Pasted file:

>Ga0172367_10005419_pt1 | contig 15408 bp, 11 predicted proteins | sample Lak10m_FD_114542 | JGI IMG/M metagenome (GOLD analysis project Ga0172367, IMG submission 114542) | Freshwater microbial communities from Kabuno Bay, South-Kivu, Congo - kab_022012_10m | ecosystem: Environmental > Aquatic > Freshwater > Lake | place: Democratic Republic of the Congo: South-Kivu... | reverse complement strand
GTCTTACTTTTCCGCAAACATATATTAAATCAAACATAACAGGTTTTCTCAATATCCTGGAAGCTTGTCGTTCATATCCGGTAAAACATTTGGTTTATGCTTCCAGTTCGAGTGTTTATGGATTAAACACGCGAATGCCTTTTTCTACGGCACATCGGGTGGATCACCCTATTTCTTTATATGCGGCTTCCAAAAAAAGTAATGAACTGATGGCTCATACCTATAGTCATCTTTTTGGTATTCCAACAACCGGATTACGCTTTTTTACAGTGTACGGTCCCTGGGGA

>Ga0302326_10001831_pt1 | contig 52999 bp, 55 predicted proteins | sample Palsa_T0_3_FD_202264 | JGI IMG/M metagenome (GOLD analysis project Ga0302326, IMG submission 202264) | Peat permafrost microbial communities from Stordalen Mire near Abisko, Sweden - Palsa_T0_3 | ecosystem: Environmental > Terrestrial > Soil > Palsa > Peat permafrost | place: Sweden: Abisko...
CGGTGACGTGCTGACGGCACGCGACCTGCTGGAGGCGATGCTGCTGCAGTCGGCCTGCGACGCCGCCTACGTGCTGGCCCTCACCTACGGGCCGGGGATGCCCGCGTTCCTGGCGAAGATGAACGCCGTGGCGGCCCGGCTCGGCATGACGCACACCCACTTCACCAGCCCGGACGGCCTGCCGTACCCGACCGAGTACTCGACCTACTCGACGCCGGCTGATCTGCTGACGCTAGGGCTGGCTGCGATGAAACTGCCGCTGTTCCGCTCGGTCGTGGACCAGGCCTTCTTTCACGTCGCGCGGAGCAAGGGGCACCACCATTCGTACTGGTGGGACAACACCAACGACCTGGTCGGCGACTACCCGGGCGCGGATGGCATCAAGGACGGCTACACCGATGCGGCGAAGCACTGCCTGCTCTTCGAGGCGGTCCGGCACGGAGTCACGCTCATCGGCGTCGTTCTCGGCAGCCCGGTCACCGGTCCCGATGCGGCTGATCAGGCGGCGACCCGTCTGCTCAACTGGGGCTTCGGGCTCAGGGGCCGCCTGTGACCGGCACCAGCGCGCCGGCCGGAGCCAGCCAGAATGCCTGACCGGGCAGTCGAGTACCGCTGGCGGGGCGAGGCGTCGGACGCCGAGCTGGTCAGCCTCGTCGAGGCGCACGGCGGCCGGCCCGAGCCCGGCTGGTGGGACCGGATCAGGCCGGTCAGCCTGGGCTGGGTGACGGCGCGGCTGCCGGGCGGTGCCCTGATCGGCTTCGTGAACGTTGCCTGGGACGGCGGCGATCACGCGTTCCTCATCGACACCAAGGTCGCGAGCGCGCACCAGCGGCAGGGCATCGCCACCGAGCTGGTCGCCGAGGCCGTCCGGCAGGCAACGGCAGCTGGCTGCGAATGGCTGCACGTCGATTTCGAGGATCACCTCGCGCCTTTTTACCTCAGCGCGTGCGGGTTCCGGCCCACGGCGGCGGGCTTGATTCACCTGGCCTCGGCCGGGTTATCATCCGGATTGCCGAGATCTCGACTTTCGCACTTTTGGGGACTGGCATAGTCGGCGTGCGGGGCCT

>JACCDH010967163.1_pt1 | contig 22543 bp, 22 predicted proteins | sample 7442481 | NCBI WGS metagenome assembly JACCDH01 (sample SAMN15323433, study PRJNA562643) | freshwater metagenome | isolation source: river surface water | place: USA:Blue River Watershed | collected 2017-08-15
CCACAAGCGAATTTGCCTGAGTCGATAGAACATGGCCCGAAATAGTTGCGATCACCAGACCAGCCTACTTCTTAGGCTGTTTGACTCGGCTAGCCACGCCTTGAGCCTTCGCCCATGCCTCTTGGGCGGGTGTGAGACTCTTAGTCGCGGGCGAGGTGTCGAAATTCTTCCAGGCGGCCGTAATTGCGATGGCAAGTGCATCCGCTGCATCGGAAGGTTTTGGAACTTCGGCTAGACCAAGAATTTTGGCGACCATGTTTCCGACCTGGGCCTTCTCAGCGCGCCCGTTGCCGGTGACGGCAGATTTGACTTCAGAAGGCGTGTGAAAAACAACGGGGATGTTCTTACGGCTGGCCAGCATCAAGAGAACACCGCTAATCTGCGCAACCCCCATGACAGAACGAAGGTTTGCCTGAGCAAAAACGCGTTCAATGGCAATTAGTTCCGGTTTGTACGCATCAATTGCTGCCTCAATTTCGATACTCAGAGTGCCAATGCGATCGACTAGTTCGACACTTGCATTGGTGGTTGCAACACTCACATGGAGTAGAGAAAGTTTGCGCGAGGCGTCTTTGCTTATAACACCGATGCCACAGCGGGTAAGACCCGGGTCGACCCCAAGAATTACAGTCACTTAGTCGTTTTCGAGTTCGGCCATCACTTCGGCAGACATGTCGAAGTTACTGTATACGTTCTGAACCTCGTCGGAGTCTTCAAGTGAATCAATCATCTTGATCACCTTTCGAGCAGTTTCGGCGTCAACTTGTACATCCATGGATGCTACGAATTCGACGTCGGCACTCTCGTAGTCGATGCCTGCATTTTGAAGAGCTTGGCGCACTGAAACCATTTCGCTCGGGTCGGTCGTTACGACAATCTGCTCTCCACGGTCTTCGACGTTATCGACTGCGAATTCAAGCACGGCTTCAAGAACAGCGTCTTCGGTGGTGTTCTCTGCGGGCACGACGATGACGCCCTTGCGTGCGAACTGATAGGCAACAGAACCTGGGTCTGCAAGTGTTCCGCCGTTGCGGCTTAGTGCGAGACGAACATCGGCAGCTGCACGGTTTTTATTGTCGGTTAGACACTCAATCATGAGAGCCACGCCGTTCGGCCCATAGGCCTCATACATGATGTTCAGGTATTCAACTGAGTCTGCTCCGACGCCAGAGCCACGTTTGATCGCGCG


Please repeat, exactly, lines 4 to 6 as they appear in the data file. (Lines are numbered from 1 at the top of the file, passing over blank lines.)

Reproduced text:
CGGTGACGTGCTGACGGCACGCGACCTGCTGGAGGCGATGCTGCTGCAGTCGGCCTGCGACGCCGCCTACGTGCTGGCCCTCACCTACGGGCCGGGGATGCCCGCGTTCCTGGCGAAGATGAACGCCGTGGCGGCCCGGCTCGGCATGACGCACACCCACTTCACCAGCCCGGACGGCCTGCCGTACCCGACCGAGTACTCGACCTACTCGACGCCGGCTGATCTGCTGACGCTAGGGCTGGCTGCGATGAAACTGCCGCTGTTCCGCTCGGTCGTGGACCAGGCCTTCTTTCACGTCGCGCGGAGCAAGGGGCACCACCATTCGTACTGGTGGGACAACACCAACGACCTGGTCGGCGACTACCCGGGCGCGGATGGCATCAAGGACGGCTACACCGATGCGGCGAAGCACTGCCTGCTCTTCGAGGCGGTCCGGCACGGAGTCACGCTCATCGGCGTCGTTCTCGGCAGCCCGGTCACCGGTCCCGATGCGGCTGATCAGGCGGCGACCCGTCTGCTCAACTGGGGCTTCGGGCTCAGGGGCCGCCTGTGACCGGCACCAGCGCGCCGGCCGGAGCCAGCCAGAATGCCTGACCGGGCAGTCGAGTACCGCTGGCGGGGCGAGGCGTCGGACGCCGAGCTGGTCAGCCTCGTCGAGGCGCACGGCGGCCGGCCCGAGCCCGGCTGGTGGGACCGGATCAGGCCGGTCAGCCTGGGCTGGGTGACGGCGCGGCTGCCGGGCGGTGCCCTGATCGGCTTCGTGAACGTTGCCTGGGACGGCGGCGATCACGCGTTCCTCATCGACACCAAGGTCGCGAGCGCGCACCAGCGGCAGGGCATCGCCACCGAGCTGGTCGCCGAGGCCGTCCGGCAGGCAACGGCAGCTGGCTGCGAATGGCTGCACGTCGATTTCGAGGATCACCTCGCGCCTTTTTACCTCAGCGCGTGCGGGTTCCGGCCCACGGCGGCGGGCTTGATTCACCTGGCCTCGGCCGGGTTATCATCCGGATTGCCGAGATCTCGACTTTCGCACTTTTGGGGACTGGCATAGTCGGCGTGCGGGGCCT

>JACCDH010967163.1_pt1 | contig 22543 bp, 22 predicted proteins | sample 7442481 | NCBI WGS metagenome assembly JACCDH01 (sample SAMN15323433, study PRJNA562643) | freshwater metagenome | isolation source: river surface water | place: USA:Blue River Watershed | collected 2017-08-15
CCACAAGCGAATTTGCCTGAGTCGATAGAACATGGCCCGAAATAGTTGCGATCACCAGACCAGCCTACTTCTTAGGCTGTTTGACTCGGCTAGCCACGCCTTGAGCCTTCGCCCATGCCTCTTGGGCGGGTGTGAGACTCTTAGTCGCGGGCGAGGTGTCGAAATTCTTCCAGGCGGCCGTAATTGCGATGGCAAGTGCATCCGCTGCATCGGAAGGTTTTGGAACTTCGGCTAGACCAAGAATTTTGGCGACCATGTTTCCGACCTGGGCCTTCTCAGCGCGCCCGTTGCCGGTGACGGCAGATTTGACTTCAGAAGGCGTGTGAAAAACAACGGGGATGTTCTTACGGCTGGCCAGCATCAAGAGAACACCGCTAATCTGCGCAACCCCCATGACAGAACGAAGGTTTGCCTGAGCAAAAACGCGTTCAATGGCAATTAGTTCCGGTTTGTACGCATCAATTGCTGCCTCAATTTCGATACTCAGAGTGCCAATGCGATCGACTAGTTCGACACTTGCATTGGTGGTTGCAACACTCACATGGAGTAGAGAAAGTTTGCGCGAGGCGTCTTTGCTTATAACACCGATGCCACAGCGGGTAAGACCCGGGTCGACCCCAAGAATTACAGTCACTTAGTCGTTTTCGAGTTCGGCCATCACTTCGGCAGACATGTCGAAGTTACTGTATACGTTCTGAACCTCGTCGGAGTCTTCAAGTGAATCAATCATCTTGATCACCTTTCGAGCAGTTTCGGCGTCAACTTGTACATCCATGGATGCTACGAATTCGACGTCGGCACTCTCGTAGTCGATGCCTGCATTTTGAAGAGCTTGGCGCACTGAAACCATTTCGCTCGGGTCGGTCGTTACGACAATCTGCTCTCCACGGTCTTCGACGTTATCGACTGCGAATTCAAGCACGGCTTCAAGAACAGCGTCTTCGGTGGTGTTCTCTGCGGGCACGACGATGACGCCCTTGCGTGCGAACTGATAGGCAACAGAACCTGGGTCTGCAAGTGTTCCGCCGTTGCGGCTTAGTGCGAGACGAACATCGGCAGCTGCACGGTTTTTATTGTCGGTTAGACACTCAATCATGAGAGCCACGCCGTTCGGCCCATAGGCCTCATACATGATGTTCAGGTATTCAACTGAGTCTGCTCCGACGCCAGAGCCACGTTTGATCGCGCG